Mixing and mastering are an intricate part of music production and having a proper workflow is key for an effective outcome.
Whether you do it yourself or hire an audio engineer to do it, your track can’t get away without a proper mix and master. However, if you don’t have a proper workflow for it, you could run into several problems that can make your mix and master last a LONG time.
What steps do you take to mix and master your song that makes this process consistent and also gets you to finish tunes faster, as mentioned in this post? None? Hold on tight because, in today’s post, we’ll talk about how to develop a workflow for mixing and mastering.
A mix and master workflow is a streamlined and bulletproof series of steps in which you’ll process your elements within a mix, adapting it to your desires, but keeping the process fast and consistent with your other songs. The objectives of developing this workflow are to:
- Get consistent results throughout your mixes
- Avoid wasting time with unnecessary tasks;
- Avoid overworking your track when it’s done;
- End your mix and master faster;
- Have more confidence that you’re on the right path;
Here are the topics we’ll talk about today, although, for this post, I recommend you to follow it as it is outlined:
Let’s dive right in
Your Mixing Starts Before What You Imagine
How do you know when your song is ready to be mixed? Have you ever spent so much time on a tune you didn’t know when it was time to mix it?
Mixing actually starts before you even start calling it “MIXING”. In simple terms, Mixing is balancing the sounds in a track so they sound good together, which is something you normally do (or should do) while you’re creating as well.
Therefore, mixing is not something you do only when you finish it, as many believe, but a task you do throughout the song’s creation as well.
At the same time, after you finish creating your track, I highly recommend that you do a separate mix and master process, and I’ll explain later why. First, let’s talk about the steps of this workflow, which you should do while still creating your tunes.
One disclaimer though: in my post about referencing, I mentioned how I use it to adjust the gain staging and to understand the kind of character sound I want to go to, but that’s not exclusive to the mixing stage. Since you will be doing this while you create your song as well, I highly recommend you to have a reference track ready for this stage.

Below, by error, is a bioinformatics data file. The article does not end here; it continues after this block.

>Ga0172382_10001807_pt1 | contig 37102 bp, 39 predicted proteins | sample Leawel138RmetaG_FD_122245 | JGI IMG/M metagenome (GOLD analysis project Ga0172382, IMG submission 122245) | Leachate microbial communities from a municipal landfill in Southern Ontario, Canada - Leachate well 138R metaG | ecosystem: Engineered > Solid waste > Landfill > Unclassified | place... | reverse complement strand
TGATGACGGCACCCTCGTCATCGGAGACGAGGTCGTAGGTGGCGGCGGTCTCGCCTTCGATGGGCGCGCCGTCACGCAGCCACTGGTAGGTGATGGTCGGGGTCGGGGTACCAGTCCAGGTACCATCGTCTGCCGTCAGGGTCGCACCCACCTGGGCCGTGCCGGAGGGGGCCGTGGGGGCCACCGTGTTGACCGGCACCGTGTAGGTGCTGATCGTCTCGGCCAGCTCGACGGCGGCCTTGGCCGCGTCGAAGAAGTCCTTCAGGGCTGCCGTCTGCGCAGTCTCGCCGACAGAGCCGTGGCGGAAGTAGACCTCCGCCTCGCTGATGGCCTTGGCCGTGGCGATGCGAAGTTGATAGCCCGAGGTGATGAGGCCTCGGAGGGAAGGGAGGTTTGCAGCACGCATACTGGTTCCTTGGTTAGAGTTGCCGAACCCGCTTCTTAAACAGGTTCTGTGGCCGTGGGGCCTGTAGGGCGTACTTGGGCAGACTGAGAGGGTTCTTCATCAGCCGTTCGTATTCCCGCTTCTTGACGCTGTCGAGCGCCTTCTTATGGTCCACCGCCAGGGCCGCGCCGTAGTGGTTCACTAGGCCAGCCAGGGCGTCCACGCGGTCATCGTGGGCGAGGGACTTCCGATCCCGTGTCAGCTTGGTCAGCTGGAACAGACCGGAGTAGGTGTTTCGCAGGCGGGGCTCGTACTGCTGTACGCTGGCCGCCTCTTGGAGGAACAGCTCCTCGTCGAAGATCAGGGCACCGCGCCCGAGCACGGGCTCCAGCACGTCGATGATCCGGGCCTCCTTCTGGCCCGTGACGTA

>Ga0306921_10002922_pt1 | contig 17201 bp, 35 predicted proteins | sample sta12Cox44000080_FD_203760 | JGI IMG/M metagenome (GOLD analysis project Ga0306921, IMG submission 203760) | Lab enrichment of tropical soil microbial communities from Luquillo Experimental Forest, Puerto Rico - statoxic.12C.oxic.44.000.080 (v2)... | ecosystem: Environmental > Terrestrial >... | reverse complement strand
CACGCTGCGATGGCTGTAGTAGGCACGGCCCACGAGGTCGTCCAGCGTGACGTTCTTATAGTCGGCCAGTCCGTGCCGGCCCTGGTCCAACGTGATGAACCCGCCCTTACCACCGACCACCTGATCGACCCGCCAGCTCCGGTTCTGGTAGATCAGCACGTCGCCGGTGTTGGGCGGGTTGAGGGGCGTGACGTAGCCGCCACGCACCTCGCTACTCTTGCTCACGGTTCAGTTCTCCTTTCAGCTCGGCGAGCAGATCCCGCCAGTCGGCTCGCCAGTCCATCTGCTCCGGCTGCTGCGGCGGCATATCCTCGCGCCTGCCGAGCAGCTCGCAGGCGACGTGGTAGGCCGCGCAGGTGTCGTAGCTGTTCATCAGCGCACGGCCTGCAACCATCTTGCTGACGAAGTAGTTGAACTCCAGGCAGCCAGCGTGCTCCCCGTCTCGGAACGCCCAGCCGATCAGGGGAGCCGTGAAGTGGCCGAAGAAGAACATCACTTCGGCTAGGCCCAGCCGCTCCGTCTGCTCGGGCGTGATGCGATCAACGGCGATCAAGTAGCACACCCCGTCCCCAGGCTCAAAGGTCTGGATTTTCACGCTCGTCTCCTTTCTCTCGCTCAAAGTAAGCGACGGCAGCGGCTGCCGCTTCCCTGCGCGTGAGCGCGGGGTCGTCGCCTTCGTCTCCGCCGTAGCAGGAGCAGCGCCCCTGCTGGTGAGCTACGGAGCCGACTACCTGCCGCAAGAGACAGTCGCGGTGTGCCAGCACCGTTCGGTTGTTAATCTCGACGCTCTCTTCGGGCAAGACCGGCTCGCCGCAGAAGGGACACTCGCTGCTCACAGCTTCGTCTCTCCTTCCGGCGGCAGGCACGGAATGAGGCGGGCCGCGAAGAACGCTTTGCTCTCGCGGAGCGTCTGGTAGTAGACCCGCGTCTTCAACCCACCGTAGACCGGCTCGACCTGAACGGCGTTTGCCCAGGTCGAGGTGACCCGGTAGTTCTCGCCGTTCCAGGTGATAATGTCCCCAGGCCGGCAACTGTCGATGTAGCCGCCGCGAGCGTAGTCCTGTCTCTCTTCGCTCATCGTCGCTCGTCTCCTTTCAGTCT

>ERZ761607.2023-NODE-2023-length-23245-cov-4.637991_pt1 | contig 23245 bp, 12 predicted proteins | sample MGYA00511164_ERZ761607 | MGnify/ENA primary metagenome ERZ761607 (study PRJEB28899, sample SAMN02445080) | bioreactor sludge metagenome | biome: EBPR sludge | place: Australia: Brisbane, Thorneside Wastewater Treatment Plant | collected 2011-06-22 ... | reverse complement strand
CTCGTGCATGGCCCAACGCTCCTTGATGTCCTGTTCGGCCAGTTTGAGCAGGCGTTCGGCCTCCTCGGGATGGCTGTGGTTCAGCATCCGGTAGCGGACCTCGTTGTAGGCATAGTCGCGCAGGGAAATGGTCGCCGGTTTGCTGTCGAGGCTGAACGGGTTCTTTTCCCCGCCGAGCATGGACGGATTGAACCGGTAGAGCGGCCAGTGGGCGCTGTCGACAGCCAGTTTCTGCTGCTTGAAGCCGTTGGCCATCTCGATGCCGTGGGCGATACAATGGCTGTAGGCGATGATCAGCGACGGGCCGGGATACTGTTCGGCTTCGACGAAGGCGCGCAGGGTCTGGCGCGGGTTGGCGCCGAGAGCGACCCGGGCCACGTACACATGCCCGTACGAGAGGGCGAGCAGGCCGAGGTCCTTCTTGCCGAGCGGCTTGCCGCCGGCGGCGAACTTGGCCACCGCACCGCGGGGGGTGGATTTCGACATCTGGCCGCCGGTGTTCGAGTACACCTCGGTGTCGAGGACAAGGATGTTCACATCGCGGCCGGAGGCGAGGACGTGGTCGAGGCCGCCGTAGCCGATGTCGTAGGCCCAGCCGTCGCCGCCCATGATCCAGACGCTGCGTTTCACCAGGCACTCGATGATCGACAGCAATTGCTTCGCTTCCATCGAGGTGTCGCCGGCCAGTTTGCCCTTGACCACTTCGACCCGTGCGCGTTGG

Mixing While You Create
My music sessions normally have only one main objective per session since I batch a lot of my tasks.
I often sit to only develop ideas into songs and arrange them properly. At other times, I sit only to balance the songs I’ve developed and do a little premix inside these projects. “Frequency wise”, for every two creating/arranging sessions, there’s one cleaning/premixing session.
In these premixing sessions, the only goal you’ll have is to make sure everything is sounding how it should and how you wanted. If it’s not, now it’s time to put it back on track.
For that, you’ll possibly need to do some adjustments. The focus of these adjustments will be to:
- Create space and focus your mix on certain elements. Let’s say you have a piano/pad and a bass, in this stage is where you would low-cut the piano/pad so the bass shines through, but also high-cutting the bass so the piano/pads get that space. The idea is to give focus to the main region where you want these elements to shine;
- Balance the levels of the elements: Mess around with the volume of the elements. Compare what you’ve done to reference tracks, as mentioned here. The idea here is to do a quick balance of the levels of your highs, mids, and lows so it matches the vibe and intention you’re going for. This could either be done with EQs or the channel’s level.
- Check if you need extra/fewer elements: Now it’s the time to question whether you need all the channels you have in there or if something is missing. Most likely you’ll notice this because you’ll not be able to make the sound like you wanted because you’re adding more or fewer channels than what you should;
- Check if your song sounds good in Mono: Does it lose too much energy when you put your song in Mono? If so, you have to do something to regain that mono field. A song must not lose energy in mono and you can’t lose major elements when you check in mono.
By checking these elements, you’re making sure to put your song back on track if there’s something missing or extra, which will save you some time when you finally go to the mixing stage.
Watch Out for Overworking Your Song
However, this can be a never ending process since it could lead you to overworking your track. After all, how would you know if you need extra or less elements or if the high end is too high, for example, if you’re possibly not comfortable with mixing? That’s why you have to make sure you have a few things checked first:
- DISABLE YOUR MASTERING CHAIN: In bold and caps. If you’re creating your track with your mastering chain, it might be harming more than helping you. I’ve once created a song that whenever I disabled the mastering chain, the song fell apart. In other words, the mastering chain was mixing your song… Avoid this AT ALL COSTS and create without the master on;